Part I: Harvesting our Apples

Today is a day we wait for all year!

Today is the day we will pick our apples! We’re a little late this year, by about a week, but the time has come. The weather is mild, partly sunny, and calm with a temperature in the low 70’s. By mid-morning, my husband had cleaned our five gallon buckets and was heading out to our home orchard to pick. I joined him soon after.

We have about 25 trees, I think. I’d have to go count them to be sure. It might be closer to 30 in three rows of ten. But, I know we’ve lost a couple over the years. Some of the “specialty” varieties, even if grown on root stock from the University of Minnesota extension service, have not survived. Still, we have several Honey Gold apple trees, Cortland and Haralson trees that have been consistent performers. Those are the trees we will pick today. Our honey crisp apple trees did not fair well this year. The pollination timing must have been off because very little fruit set.

If anything upsets the amount of fruit we get it is the timing of the blossoms. From 2016 to 2019, we had April snowstorms and/or cold days after the trees had bloomed. The blooming was the result of an early warm up, which then was followed by the snow. As you can imagine, the snow prohibits the insects from doing their job! We cringe when the weathermen start talking about 70 degree weather in April! It really doesn’t do any good for us at all.

In 2015, we had a banner year for our fruit – all of it – pears, cherries, apples, and blueberries. We made 40 gallons of apple cider that year, along with canning applesauce, dehydrating apple slices, and freezing some for winter apple pies. Did you know that it takes a 5 gallon bucket of whole apples to make one gallon of cider? It does! Think about that the next time you complain about the cost of a gallon of cider! It takes a lot of apples to make it!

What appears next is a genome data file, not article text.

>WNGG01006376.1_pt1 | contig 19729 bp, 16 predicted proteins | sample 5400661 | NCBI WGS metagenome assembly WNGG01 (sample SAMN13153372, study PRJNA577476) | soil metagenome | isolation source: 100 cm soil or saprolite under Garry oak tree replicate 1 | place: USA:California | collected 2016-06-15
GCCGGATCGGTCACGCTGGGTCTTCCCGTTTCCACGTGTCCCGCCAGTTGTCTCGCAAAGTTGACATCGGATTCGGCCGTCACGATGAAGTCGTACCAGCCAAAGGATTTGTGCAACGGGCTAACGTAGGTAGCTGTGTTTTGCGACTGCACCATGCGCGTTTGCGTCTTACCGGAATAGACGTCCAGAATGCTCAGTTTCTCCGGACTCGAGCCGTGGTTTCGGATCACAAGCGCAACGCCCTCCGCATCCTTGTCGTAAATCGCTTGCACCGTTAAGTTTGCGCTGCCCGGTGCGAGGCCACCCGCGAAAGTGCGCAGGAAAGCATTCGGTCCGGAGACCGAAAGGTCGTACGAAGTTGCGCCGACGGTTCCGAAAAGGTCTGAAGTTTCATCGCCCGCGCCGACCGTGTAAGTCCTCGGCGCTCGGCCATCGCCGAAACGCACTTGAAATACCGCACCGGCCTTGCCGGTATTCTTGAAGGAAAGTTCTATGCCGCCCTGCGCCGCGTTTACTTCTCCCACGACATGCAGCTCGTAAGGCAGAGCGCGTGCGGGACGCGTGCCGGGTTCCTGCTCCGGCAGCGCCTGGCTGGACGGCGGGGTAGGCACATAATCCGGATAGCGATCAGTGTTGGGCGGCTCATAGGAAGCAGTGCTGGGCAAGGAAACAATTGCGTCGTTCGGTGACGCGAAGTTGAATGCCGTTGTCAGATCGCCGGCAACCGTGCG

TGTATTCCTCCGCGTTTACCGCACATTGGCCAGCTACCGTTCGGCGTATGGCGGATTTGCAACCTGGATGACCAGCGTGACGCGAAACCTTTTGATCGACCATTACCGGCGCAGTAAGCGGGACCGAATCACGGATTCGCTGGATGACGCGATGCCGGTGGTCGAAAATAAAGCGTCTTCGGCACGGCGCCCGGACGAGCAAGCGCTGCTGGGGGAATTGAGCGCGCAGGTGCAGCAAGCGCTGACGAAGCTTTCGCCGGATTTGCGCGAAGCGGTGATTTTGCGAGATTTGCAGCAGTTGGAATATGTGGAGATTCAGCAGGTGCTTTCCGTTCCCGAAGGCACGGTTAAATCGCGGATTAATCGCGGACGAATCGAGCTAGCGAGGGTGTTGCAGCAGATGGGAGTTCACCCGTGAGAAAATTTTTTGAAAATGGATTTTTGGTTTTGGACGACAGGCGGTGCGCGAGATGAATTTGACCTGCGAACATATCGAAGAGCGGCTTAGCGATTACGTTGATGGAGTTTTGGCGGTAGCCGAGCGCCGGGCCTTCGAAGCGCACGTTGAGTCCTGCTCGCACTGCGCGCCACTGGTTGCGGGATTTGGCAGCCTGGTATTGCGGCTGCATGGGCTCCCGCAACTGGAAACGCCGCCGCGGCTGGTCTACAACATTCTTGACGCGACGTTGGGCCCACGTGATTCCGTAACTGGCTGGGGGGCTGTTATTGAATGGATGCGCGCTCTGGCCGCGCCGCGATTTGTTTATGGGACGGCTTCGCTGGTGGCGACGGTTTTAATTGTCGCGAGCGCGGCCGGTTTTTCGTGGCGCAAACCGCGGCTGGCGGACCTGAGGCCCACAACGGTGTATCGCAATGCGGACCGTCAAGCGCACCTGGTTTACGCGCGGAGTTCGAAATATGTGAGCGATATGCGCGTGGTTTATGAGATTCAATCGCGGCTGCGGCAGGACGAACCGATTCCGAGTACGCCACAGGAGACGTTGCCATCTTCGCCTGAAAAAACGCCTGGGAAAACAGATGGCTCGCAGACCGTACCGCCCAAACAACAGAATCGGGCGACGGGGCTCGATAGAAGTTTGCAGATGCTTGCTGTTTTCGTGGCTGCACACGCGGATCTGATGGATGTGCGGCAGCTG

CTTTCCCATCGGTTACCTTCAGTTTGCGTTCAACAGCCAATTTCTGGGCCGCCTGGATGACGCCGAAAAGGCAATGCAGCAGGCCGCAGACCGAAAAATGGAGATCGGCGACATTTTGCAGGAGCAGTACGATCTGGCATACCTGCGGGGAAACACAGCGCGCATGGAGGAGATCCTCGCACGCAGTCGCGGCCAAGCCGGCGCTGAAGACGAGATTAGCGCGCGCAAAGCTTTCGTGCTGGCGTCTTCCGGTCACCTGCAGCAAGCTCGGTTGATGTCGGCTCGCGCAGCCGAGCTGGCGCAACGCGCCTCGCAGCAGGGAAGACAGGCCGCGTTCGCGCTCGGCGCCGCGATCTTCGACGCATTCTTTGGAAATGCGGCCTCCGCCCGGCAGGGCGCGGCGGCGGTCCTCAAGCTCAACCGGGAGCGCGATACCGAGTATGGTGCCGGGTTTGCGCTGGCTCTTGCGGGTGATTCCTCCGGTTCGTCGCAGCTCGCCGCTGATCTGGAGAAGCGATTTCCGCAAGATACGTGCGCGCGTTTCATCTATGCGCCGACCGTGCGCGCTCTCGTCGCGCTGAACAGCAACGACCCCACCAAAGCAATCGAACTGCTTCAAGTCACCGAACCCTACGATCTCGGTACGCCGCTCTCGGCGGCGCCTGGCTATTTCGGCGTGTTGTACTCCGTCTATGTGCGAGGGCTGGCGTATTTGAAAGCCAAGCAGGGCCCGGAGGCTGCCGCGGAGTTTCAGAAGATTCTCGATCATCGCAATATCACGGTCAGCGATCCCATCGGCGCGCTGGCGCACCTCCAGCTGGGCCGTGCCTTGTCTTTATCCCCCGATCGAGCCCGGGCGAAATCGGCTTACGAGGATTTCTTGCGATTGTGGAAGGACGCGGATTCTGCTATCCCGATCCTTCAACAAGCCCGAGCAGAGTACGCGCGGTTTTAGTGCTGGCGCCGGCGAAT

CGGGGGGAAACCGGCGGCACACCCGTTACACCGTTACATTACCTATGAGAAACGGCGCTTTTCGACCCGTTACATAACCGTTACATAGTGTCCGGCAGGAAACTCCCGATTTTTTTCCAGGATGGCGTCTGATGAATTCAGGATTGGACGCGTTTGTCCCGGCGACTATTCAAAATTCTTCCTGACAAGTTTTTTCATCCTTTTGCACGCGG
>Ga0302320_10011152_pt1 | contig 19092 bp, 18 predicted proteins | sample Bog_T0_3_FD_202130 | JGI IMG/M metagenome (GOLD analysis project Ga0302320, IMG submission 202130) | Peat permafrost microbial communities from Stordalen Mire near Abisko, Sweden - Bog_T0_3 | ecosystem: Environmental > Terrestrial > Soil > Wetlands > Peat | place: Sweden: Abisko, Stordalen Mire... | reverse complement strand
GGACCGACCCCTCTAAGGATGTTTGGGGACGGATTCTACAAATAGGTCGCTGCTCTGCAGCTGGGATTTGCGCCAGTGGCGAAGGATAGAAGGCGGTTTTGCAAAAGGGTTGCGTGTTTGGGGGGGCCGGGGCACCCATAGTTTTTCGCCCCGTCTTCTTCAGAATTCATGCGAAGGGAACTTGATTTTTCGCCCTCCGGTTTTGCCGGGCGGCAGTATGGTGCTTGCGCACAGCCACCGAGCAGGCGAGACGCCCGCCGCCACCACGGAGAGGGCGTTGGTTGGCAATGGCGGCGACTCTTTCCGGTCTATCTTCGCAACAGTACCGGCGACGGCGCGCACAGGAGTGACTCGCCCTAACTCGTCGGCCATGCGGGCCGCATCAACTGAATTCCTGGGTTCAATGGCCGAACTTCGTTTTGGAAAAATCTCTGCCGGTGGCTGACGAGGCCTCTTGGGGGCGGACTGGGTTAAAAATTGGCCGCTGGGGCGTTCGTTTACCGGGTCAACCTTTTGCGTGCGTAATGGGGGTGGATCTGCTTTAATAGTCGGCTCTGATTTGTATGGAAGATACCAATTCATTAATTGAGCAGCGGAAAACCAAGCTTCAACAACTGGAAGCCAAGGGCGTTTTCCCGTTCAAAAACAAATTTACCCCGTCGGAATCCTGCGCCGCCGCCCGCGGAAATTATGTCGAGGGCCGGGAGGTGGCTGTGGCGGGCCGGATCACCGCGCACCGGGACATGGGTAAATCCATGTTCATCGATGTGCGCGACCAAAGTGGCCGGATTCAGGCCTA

We won’t get nearly 40 gallons this year. Our apples are small. And, not all the trees produced a good harvest, but we’ll have enough to make some cider. After an hour of picking this morning, we have 4, five gallon buckets filled, and a peck basket of unblemished apples for eating. There’s more to pick, too. Just before dinner, we headed outside to pick another three, five gallon buckets.

The trees are not bare yet, but we will make cider with what we have in the next few days. The rest of the apples will be picked soon enough.

Apples Need Care

Often, I am asked whether or not we spray our apple trees. We do. My husband grew up with apple trees and is used to the work it takes to care for them. This year, the weather allowed him to do a good job with the spraying schedule. Some years, as in the past few, the weather is too wet and rainy to get the pesticide on in a timely fashion. Despite the spraying, we still have some worm holes and scab on the apples. They are not blemish free, nor do we aim to have them that way.

Sure, deep red, blemish free apples look delicious but we know the imperfect ones are tasty as well! While picking today, I put aside some really nice looking apples to save for eating out of hand.

The rest? Well, they went into the five gallon buckets to make the cider.

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